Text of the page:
Latin America is an incredible place, like a collection of different worlds all stitched together into a tapestry of cultures, traditions, history and natural and man-made catastrophes, all of which have shaped the continent into what it is today. There is something very different about traveling in Latin America compared to somewhere like Southeast Asia, in that even the well-trodden routes are not simply laid out for you to follow, no dedicated tourist buses shuttling you around from one backpacker-party-hotspot to the next.
Oh no, in Latin America it’s not so easy to simply get swept along with the flow, which is part of what makes it so rewarding, with so many more opportunities to get off-the-trail and have real experiences with real people in real places. Related Article: 21 Less Traveled Destinations in South America
Here are our 7 tips for traveling in Latin America!
1. Plan your route wisely.
Most backpackers embarking on an epic Latin America journey choose one of two different routes – from Argentina to Central America until they reach Central America or the other way around from Mexico until they reach Ushuaia, Argentina. Of course routes vary, but these are the most common.
What makes a Latin America trip so different to say, backpacking in South East Asia, is that there are some truly dead end routes if you don’t do your research first. Take our trip to Patagonia for example – We arrived in Puerto Montt, ready to head to Torres de Alpine, only to find that all the ferries were booked up and we couldn’t cut through Argentina to get there by land as BZFLAG one of us needed a visa. Flying was out of the question, so we quickly scrapped those plans and had to come up with new ones, which was exciting in itself and resulted in an incredible journey, but it was eventually a dead end and we had to travel back 1090 km in the direction we has just come from! There are any number natural phenomenon that could block your path, the biggest being the Andes Mountains and vast, impassable glaciers!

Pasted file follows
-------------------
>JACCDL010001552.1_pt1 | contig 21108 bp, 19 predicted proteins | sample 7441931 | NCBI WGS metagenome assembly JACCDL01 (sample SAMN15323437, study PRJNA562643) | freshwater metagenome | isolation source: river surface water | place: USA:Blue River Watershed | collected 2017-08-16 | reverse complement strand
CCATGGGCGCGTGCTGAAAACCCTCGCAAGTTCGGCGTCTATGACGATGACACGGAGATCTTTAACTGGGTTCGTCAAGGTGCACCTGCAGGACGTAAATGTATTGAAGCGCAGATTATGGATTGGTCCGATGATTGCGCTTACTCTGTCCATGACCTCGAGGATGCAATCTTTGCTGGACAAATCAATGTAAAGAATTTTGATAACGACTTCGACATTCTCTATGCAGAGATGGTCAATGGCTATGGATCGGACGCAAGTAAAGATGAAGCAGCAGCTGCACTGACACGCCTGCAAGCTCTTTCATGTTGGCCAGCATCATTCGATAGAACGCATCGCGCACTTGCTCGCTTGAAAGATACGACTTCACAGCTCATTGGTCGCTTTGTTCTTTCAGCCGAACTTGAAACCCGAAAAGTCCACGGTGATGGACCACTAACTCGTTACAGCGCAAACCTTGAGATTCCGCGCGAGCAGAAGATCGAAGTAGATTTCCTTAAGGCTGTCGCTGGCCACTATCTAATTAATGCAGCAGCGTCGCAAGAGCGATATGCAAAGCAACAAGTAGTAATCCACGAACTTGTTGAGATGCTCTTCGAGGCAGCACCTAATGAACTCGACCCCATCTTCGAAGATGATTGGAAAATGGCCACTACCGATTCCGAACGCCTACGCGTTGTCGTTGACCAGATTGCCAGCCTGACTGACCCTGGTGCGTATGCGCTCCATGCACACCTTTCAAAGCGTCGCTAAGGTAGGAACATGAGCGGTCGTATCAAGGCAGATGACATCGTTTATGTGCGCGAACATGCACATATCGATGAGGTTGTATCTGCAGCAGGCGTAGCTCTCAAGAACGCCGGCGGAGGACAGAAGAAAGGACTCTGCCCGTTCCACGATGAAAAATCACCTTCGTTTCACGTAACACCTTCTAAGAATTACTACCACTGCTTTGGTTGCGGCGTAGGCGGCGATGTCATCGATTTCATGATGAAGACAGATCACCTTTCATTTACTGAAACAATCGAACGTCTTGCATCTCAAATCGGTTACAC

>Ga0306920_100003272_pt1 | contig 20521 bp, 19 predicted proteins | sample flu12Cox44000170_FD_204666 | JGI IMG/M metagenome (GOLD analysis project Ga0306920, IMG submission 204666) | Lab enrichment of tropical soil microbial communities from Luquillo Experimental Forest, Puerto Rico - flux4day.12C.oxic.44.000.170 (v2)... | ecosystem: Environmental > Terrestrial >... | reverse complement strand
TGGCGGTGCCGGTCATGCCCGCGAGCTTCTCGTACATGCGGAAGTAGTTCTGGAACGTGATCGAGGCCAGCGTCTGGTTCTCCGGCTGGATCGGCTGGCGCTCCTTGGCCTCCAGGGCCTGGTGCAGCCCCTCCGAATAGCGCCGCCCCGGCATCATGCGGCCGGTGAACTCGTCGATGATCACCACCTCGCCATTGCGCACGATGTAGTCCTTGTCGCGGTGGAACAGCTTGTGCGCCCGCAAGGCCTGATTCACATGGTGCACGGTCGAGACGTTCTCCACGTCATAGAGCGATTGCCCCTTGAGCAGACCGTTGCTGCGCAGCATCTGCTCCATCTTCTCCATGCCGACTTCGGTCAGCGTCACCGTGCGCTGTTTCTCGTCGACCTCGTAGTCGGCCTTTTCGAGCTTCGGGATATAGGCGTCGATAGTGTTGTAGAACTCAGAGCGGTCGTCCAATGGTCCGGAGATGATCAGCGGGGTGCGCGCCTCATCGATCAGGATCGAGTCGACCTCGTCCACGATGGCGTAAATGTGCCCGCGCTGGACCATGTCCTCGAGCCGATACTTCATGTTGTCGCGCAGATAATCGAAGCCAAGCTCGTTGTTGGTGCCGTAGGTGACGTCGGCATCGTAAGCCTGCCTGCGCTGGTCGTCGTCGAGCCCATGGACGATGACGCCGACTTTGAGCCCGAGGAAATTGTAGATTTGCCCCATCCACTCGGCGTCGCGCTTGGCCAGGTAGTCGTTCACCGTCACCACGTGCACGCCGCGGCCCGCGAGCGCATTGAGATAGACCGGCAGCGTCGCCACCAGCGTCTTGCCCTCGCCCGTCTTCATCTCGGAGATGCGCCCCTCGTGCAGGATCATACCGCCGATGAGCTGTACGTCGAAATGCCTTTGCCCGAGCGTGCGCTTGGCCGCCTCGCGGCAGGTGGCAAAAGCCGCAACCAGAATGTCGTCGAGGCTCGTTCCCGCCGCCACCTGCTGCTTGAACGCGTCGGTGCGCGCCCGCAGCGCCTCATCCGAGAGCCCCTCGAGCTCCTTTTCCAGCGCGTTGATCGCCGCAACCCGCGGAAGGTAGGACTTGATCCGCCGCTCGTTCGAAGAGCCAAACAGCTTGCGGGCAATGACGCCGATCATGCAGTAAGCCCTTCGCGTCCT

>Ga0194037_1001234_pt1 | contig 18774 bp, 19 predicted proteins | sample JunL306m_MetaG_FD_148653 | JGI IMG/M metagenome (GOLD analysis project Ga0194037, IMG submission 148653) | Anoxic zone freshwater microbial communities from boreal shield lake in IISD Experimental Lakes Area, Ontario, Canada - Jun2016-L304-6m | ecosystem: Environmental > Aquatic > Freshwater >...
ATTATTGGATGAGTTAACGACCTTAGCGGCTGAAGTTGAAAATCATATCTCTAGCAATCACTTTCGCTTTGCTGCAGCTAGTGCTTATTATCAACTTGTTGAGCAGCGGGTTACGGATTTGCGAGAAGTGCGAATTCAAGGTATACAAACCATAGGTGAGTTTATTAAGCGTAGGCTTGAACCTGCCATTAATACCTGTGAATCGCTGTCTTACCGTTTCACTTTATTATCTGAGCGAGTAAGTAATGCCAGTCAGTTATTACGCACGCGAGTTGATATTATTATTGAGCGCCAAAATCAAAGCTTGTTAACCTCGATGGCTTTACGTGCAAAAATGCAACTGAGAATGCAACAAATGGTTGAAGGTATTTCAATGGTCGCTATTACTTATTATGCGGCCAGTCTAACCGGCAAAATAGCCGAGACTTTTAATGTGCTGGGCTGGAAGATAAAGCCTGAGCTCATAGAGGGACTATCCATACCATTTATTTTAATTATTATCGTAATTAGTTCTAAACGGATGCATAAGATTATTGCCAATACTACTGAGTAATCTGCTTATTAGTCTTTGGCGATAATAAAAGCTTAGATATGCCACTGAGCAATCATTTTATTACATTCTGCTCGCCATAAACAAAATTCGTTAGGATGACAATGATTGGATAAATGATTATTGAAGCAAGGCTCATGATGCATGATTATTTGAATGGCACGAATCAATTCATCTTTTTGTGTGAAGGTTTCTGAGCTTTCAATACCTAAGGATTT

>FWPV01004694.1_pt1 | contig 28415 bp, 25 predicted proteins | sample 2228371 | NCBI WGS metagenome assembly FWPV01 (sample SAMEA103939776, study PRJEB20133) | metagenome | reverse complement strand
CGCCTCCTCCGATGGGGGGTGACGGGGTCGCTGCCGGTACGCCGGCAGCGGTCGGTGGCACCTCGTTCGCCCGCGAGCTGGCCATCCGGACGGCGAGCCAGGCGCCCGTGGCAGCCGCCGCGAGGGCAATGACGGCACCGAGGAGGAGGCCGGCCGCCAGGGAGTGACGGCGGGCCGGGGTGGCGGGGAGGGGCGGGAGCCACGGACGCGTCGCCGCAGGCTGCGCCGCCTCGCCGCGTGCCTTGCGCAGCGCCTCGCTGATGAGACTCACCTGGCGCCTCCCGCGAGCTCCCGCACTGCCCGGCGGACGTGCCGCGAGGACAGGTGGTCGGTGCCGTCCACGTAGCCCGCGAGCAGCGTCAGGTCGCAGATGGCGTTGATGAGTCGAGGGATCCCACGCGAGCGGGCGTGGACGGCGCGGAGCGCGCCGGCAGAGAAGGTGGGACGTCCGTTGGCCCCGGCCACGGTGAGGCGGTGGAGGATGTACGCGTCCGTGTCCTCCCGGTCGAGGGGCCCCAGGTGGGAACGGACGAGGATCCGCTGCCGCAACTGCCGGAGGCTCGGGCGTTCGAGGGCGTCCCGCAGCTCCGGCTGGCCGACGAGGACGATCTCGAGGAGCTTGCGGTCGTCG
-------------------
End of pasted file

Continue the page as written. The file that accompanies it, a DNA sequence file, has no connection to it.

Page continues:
Another very good example of a Latin America miscalculation comes from a young traveller we met in Panama. He had adventured all the way from the US on a 125cc motorbike, through Mexico and Central America, ultimately ending up in Panama, where he encountered a small problem – The Darien Gap! This is a huge area of dense, impenetrable jungle and swamp, 160km long and 50 km wide, separating Panama from Colombia, making conventional road travel between the two countries practically impossible. Attempts have been made to build a highway through The Gap, but quickly abandoned as the jungle swallows everything as quickly as it is built. The guy was then stuck in Panama with his motorbike, trying to find any boat owner who could carry him and his bike across the Caribbean to Colombia. It wasn’t looking hopeful when we left on our sailboat and we never heard if he made it across or not. Related Article: San Blas Sailing from Panama to Colombia
This is one of the most popular routes: Argentina – Uruguay – Paraguay – Brazil – Bolivia – Chile – Peru – Ecuador – Colombia – Panama – Costa Rica – Nicaragua – Honduras – Guatemala – Mexico
Related Article: Border crossing guide for Chile, Peru and Bolivia
2. Book your accommodation in advance
We loved backpacking in South East Asia and when we arrived in a new place, we would just find a last minute bed or walk around town searching for good deals. It was easy! But when we arrived in South America over a year ago, we found that it was harder to just walk in as hostels are not all located in just one area of town.